The planning and the logistic behind the MCU is something that most studios don’t take any heed to it. That is one of the core reason why cinematic universes crash and burn even without getting a chance to fully form because the studios expect to land on the moon first before properly figuring it out how to get out of earth’s orbit in the first place.
Pacing and patience
For the all the talk about the MCU success most fail to see the one crucial step they took that no one up to now did. They never announced from the get-go that the First Iron Man movie was gonna be the start of their cinematic universe. They focused on making a great movie that can stand on its own first and then gave the small teaser of their plans in the end credit scene.
This was done so that they can create goodwill at first with the general audience and then in the subsequent movies slowly start to reveal their master plan cumulating in the First Avengers Movie and now their phase four.
Compare this with DCEU BVS which was tasked the monumental task of Introducing Batman, Wonder Woman, Lex Luthor and the entire Justice League in one sitting and also other numerous Easter eggs that were supposed to lead into other movies.
Sadly what resulted is a bloated mess of a movie that didn’t have any direction and character motivations and some scenes were done purely to tease the other future movies which created a Frankenstein’s monster of a movie that lacks focus.
Not exploring alternate options
This article already talked a great length about the MCU when it comes to cinematic universes, however, there is another name that can be added to that list, The Conjuring Universe.
Rather than making the mistakes above they simply went on a different direction than all of the rest of the Marvel Imitators. They simply made one good movie and then created a sequel and based on the audience reaction on the sequels secondary villains or tertiary characters they made spinoffs about it and slowly in a matter of years created a cinematic universe of their own.
While the Conjuring Universe cannot be compared to Marvel in terms of financial and critical and cultural significance, at least that cinematic universe is done right.
The Lesson that can be taken from the conjuring universe is that other than the previous lessons above is sometimes a cinematic universe from the onset is not a must. You can simply create a good movie, have goodwill and slowly from there through sequels or spin-offs or prequels organically have a cinematic universe.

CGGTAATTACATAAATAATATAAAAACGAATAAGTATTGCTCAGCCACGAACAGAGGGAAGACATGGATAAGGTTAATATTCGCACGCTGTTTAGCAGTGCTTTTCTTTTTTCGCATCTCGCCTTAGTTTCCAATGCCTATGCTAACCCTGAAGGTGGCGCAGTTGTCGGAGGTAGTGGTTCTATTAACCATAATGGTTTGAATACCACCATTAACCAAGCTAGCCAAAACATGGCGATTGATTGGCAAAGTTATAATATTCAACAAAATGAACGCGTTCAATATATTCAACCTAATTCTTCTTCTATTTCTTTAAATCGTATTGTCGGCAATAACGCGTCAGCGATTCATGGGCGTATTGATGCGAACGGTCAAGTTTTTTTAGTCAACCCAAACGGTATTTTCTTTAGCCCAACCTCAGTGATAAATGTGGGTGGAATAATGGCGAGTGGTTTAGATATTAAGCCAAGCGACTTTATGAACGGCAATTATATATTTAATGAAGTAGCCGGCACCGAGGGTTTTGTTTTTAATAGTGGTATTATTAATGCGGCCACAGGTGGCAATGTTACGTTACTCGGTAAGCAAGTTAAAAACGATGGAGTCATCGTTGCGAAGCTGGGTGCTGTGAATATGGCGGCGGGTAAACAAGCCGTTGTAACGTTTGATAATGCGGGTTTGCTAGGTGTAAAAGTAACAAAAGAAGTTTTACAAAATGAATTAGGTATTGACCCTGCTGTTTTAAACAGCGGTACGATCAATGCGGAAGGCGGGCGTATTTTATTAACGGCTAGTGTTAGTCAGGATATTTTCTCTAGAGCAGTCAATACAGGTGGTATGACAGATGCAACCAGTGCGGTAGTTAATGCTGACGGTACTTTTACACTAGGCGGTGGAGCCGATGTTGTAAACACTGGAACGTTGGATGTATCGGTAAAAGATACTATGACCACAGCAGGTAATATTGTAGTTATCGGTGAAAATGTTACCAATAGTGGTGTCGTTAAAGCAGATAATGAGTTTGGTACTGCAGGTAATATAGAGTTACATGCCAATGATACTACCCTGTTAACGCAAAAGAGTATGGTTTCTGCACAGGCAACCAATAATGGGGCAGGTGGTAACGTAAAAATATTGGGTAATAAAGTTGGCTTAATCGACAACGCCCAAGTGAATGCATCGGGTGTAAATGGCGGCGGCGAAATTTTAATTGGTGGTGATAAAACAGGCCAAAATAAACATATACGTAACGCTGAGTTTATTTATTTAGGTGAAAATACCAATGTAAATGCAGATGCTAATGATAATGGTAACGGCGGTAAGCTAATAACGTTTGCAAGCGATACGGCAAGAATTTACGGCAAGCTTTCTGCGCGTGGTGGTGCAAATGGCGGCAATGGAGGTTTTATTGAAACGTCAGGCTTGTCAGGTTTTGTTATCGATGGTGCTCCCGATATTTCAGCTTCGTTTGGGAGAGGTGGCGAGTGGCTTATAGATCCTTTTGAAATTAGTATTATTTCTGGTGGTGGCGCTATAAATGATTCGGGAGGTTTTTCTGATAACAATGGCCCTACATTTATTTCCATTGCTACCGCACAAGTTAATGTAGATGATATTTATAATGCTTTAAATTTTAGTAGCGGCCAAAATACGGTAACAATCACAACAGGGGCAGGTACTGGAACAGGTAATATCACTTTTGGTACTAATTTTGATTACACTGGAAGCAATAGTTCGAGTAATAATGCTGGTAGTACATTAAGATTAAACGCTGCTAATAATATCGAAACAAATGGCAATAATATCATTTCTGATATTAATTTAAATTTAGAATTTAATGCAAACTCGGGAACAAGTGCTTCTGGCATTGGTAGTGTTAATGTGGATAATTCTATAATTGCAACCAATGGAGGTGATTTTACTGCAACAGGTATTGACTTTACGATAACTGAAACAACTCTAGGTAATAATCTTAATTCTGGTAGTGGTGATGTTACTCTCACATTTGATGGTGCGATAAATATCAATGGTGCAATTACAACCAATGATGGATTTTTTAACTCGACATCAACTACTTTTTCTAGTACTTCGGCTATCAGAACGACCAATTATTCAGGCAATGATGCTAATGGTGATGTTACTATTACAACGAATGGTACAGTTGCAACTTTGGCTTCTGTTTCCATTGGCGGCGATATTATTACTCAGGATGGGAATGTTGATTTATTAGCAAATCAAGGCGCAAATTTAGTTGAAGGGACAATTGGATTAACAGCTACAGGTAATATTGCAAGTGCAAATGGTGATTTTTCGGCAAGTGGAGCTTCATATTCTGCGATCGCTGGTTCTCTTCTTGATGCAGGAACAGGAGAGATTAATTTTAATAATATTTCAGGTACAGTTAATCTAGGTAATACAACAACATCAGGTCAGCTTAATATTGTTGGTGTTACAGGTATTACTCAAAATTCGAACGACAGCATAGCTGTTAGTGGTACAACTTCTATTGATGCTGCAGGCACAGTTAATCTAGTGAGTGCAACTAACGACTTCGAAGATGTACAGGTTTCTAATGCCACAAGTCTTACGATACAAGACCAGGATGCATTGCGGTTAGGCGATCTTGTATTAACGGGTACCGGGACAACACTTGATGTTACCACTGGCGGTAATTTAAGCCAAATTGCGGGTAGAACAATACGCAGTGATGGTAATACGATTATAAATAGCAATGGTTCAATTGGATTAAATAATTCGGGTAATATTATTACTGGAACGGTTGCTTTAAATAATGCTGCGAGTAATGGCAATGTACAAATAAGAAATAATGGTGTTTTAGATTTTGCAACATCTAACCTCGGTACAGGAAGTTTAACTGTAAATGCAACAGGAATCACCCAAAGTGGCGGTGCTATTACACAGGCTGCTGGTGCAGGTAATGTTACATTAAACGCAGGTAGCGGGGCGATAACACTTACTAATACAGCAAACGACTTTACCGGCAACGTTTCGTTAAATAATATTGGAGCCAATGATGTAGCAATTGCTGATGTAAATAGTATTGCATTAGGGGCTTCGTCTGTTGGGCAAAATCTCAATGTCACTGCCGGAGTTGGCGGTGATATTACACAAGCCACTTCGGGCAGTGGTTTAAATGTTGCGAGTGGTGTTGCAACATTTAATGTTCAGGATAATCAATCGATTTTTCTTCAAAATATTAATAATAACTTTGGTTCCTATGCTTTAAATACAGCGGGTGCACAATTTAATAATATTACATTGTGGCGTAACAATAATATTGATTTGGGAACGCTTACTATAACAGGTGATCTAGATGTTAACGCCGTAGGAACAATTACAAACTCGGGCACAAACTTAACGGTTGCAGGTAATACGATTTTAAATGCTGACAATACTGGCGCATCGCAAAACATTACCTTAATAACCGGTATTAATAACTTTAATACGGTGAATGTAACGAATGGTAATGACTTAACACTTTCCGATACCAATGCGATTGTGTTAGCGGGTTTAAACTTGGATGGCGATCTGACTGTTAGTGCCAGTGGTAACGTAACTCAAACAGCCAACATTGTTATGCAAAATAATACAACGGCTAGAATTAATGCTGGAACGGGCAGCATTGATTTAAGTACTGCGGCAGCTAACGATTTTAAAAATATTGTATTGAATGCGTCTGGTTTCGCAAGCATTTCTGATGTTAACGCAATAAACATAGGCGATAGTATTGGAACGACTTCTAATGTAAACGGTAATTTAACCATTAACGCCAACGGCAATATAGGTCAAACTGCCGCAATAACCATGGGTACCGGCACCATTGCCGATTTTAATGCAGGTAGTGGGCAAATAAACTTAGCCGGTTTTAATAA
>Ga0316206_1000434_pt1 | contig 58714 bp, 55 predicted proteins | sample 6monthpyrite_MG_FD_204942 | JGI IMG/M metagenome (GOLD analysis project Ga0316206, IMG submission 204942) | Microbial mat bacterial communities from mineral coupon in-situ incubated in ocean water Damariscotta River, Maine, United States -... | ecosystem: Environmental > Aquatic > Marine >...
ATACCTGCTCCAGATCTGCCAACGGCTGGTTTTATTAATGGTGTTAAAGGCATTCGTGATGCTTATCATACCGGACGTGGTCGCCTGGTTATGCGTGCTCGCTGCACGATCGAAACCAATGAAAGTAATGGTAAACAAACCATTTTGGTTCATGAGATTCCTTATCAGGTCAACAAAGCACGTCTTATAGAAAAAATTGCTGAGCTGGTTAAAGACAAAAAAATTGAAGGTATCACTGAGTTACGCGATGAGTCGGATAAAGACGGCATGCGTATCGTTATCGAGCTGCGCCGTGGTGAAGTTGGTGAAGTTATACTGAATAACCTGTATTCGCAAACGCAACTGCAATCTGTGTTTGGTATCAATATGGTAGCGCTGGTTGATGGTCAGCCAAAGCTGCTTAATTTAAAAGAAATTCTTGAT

Not every series of movies need to have all the characters team up, in the end, to fight a big bad in the ultimate team-up movie.
First, they tried too hard to not be Marvel. Then they tried too hard to be Marvel. Turns out all they had to do was say the magic word. The DC Extended Universe finally gets it all right with “Shazam!”.
A refreshing break from the bleakness
For a long time the consensus was that the DC movies are to be significantly more dark and bleak than contemporary superhero films. The darkness was supposed to inspire a more realistic outlook. If done right, that could have turned out well. But it wasn’t executed right. So the DCEU tried to move on to a more cheerful theme, evident in the Justice League movie. Unfortunately that also didn’t turn out great, as perhaps the most awaited film ever had measly returns from the box office.
With Aquaman, the DCEU showed signs of vitality. And they have finally perfected the formula with Shazam. The most family friendly movie from the DCEU so far, Shazam attempts to inspire every adult to embrace the child in them. And every child to unfold the hero in them. The DCEU displays it’s knack for consistency, comedy and timing in this exhilarating Boy-of-Steel film.
A well told origin story
The most difficult part of a Superhero story told on the big screen is often the origin. Origin stories are a dime a dozen, and many of them are as good as one would imagine can get. While Shazam isn’t innovative, it is near perfect in execution. The film tells the story of 14-year old Billy Batson gaining the powers of the “Seven Elders” and his subsequent adventures in a simple and carefree fashion.
While it is easy to assume from the trailers or this review that the film is specifically kid-friendly, such is not the case. It explores dark aspects of the regular lives of people with straightforward realism. But unlike many contemporaries, the film attempts to teach the audience to deal with life’s many problems with a smile.
A genuinely good time
At its core, Shazam is a cheerful superhero tale, told with remarkable simplicity and style. It doesn’t try too hard to be something it is not. And that sets it apart from many of its contemporaries. Instead of pushing an overreaching theme or straining to set up some elaborate tale (it does that quite naturally), Shazam just offers its audience a good time at the theater. All the actors involved perform perfectly on their roles, especially the younger actors and Zachary Levi. Mark Strong’s acting is as strong as ever. Most importantly, everyone seems in touch with their characters.
So go watch Shazam in the STAR Cineplex. And let the magic entangle you for a good time.
Black Panther has also been nominated for six other categories, such as Best Costume Design, Best Sound Mixing, Best Original Score, Best Original Song and Best Production Design.
“The only way we ever wanted to do this project was the right way and that meant finding a filmmaker who had something personal to say, who had a vision and could take this character into another arena and showcase the power of representation on a canvas of this size,”
Said Kevin Feige, president of Marvel Studios.
“We’re very, very proud of what this film has done. The movie has made a cultural impact that is just humbling and gratifying to see. And we’re very grateful to the Academy for this recognition.”